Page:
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50 Cards in this Set

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  • Back
Passed by congress in 1973 to limit the president's ability to commit troops to combat; only when Congress has declared war, when congress has given the president specific authority to do so or when an attack on the US or its military creates a national crisis.
War Powers Resolution
Statute passed by Congress to protect disabled people from discrimination in employment and public accommodation.
Americans with Disabilities Act (ADA)
The district a member of Congress represents.
A system of hiring civil service based on competitive examinations.
Merit system.
1862 document in which Lincoln proclaimed that "slaves shall be... forever free".
Emancipation Proclamation
The education amendments of 1972 to the 1964 Civil Rights Act, forbidding discrimination on the basis of sex in schools and colleges that receive federal aid.
Title IX
Member of congress in charge of maintaining contact with party members, determining which way they are leaning on issues and trying to ensure they vote on party-backed bills.
An indirect democracy, where citizens do not make laws or make policy, but elect policymakers to make decisions for them.
The authority to hear and decide cases.
Election-day poll of voters leaving the polling place, conducted mainly by the media.
Exit poll
Directives or proclamations issued by the president,
Executive orders
The practice of organizing on the basis of one's ethic or racial identity, sex, or sexual orientation, to compete for public resources and to influence public policy.
Identity politics
A contiguous speech made by one or more members to prevent the Senate from taking action on a bill.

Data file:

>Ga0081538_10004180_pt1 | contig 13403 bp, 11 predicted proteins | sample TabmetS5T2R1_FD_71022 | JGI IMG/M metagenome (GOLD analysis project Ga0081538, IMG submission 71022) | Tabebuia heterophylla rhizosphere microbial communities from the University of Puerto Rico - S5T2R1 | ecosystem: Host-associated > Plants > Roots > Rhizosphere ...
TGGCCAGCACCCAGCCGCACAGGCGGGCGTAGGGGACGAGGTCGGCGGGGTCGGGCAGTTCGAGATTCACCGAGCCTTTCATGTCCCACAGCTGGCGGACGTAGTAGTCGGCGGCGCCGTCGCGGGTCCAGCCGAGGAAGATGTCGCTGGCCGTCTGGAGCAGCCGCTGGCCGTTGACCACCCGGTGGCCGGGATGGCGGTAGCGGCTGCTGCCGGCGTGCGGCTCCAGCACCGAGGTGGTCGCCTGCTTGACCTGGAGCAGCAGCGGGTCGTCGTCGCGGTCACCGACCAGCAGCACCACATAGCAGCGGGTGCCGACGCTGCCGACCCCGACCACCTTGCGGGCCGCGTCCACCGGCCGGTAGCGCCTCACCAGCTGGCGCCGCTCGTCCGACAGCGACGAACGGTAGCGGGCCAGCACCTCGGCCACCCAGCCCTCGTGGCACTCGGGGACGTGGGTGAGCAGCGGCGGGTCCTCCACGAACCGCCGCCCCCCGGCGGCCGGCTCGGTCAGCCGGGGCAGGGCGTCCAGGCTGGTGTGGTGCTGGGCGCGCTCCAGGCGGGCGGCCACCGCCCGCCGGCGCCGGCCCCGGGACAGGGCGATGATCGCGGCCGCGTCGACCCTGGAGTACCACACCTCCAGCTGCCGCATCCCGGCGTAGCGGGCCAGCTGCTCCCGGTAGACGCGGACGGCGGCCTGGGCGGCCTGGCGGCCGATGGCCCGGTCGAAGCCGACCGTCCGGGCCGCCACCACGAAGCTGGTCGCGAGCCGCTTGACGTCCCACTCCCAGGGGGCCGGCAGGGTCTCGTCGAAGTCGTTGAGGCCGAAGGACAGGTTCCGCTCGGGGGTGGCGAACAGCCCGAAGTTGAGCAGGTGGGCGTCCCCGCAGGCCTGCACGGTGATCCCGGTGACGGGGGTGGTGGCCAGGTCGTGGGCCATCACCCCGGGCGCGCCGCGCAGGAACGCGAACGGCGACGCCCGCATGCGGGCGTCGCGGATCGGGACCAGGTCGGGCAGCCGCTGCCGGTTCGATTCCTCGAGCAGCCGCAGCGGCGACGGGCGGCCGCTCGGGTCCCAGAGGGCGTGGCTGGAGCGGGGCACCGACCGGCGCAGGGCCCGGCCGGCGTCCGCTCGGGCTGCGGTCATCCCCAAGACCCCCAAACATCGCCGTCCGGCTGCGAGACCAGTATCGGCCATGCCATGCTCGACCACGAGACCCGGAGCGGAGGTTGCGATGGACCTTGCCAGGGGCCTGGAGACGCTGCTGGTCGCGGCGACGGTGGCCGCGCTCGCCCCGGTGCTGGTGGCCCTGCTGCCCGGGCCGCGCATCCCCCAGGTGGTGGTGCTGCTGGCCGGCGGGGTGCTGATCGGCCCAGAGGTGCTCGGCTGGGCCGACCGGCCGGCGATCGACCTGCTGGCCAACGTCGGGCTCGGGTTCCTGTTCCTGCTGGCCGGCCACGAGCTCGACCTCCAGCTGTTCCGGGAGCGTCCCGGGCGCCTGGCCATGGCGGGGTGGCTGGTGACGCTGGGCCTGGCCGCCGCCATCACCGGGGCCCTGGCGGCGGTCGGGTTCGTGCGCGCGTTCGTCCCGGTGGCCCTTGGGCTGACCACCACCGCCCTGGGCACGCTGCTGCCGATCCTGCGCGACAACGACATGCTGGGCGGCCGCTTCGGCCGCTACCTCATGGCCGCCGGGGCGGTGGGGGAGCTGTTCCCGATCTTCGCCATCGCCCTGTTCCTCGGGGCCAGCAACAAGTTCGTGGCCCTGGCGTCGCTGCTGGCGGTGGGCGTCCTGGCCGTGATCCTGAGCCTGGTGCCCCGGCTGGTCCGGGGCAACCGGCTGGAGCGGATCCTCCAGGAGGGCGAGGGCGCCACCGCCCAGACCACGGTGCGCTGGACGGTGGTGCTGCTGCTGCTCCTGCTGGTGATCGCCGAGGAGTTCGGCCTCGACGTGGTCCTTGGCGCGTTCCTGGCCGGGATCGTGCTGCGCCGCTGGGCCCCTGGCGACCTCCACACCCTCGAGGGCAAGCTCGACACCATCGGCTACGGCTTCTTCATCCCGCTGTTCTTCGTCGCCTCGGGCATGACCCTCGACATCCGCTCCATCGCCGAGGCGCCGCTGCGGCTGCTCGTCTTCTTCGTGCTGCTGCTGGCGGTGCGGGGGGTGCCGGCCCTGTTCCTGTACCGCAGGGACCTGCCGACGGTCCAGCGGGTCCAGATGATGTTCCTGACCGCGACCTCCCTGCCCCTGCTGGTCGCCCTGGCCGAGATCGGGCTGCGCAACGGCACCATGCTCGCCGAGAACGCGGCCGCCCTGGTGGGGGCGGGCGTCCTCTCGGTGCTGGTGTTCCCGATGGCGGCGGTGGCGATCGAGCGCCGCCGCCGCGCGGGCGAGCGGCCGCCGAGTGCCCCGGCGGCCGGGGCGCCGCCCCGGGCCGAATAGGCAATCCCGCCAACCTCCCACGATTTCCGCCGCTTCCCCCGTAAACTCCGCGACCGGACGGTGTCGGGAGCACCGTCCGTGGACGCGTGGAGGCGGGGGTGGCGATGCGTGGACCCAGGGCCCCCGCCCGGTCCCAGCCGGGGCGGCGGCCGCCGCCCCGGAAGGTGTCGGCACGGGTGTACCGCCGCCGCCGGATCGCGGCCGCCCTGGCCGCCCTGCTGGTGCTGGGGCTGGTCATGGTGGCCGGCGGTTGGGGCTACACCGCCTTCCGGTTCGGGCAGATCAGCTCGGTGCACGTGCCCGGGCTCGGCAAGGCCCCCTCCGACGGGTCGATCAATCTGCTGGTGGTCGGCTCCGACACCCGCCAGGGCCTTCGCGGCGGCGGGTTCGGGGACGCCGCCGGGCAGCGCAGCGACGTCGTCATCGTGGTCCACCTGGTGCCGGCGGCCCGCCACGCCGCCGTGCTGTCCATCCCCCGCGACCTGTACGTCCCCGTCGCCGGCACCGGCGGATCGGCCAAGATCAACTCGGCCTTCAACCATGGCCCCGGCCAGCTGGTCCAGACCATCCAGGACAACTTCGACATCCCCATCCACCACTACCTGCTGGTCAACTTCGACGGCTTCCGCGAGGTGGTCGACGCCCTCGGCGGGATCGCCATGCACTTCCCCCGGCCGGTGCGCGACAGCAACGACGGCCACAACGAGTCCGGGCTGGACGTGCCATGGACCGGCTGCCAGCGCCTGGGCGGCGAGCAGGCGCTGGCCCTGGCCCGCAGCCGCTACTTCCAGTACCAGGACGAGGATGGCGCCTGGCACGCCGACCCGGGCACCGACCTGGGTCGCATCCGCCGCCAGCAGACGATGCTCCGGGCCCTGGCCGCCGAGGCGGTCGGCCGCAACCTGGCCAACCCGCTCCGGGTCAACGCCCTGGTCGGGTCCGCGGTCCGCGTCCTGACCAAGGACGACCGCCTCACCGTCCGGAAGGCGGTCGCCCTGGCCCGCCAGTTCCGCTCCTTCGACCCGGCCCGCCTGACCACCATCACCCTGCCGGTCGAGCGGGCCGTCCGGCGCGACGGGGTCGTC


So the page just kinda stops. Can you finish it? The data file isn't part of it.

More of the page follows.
Believe individuals and communities are better off without government assistance, but government should impose standards of personal behavior on its citizens.
The efforts of interest groups to influence government.
Group that lobbies for political and social causes rather than direct financial gain for its members.
Public interest groups
A primary election that is not limited to members of a particular party; a voter may vote in either's primary
Open primary
An unscientific poll.
Straw poll
Serves as Congress's watchdog in oversight, making sure that funds are properly used by government.
General Accountability Office (GAO)
The practice of drawing strangely shaped districts to fulfill political objectives.
Implied agreement between people and government in which people give up part of their liberty to the government in exchange for the government protecting the remainder of their liberties.
Social contract
"Battleground states" where the results of an election are in doubt.
Swing states
A 1954 Supreme Court decision ruling unanimously that school segregation violated the Fourteenth Amendment's equal protection clause.
Brown vs the Board of Education
A right to autonomy--to be left alone--that is not specifically mentioned in the Constitution, but has been found by the US Supreme Court to be implied through certain amendments.
Right to Privacy
Court cases in which persons sue others for denying their rights and causing them harm.
Civil cases
The right to vote.